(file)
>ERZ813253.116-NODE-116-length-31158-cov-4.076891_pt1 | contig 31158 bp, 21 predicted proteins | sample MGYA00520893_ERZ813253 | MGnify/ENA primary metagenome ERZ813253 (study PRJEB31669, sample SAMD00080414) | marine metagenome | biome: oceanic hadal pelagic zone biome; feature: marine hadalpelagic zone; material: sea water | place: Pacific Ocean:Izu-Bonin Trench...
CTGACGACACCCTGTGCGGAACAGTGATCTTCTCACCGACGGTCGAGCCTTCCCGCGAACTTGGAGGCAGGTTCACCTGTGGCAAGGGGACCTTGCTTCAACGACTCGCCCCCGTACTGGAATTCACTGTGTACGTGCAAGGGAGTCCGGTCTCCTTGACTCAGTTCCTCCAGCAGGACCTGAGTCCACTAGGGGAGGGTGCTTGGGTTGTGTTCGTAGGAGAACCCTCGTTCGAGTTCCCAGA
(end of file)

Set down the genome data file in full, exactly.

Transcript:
>ERZ813253.116-NODE-116-length-31158-cov-4.076891_pt1 | contig 31158 bp, 21 predicted proteins | sample MGYA00520893_ERZ813253 | MGnify/ENA primary metagenome ERZ813253 (study PRJEB31669, sample SAMD00080414) | marine metagenome | biome: oceanic hadal pelagic zone biome; feature: marine hadalpelagic zone; material: sea water | place: Pacific Ocean:Izu-Bonin Trench...
CTGACGACACCCTGTGCGGAACAGTGATCTTCTCACCGACGGTCGAGCCTTCCCGCGAACTTGGAGGCAGGTTCACCTGTGGCAAGGGGACCTTGCTTCAACGACTCGCCCCCGTACTGGAATTCACTGTGTACGTGCAAGGGAGTCCGGTCTCCTTGACTCAGTTCCTCCAGCAGGACCTGAGTCCACTAGGGGAGGGTGCTTGGGTTGTGTTCGTAGGAGAACCCTCGTTCGAGTTCCCAGA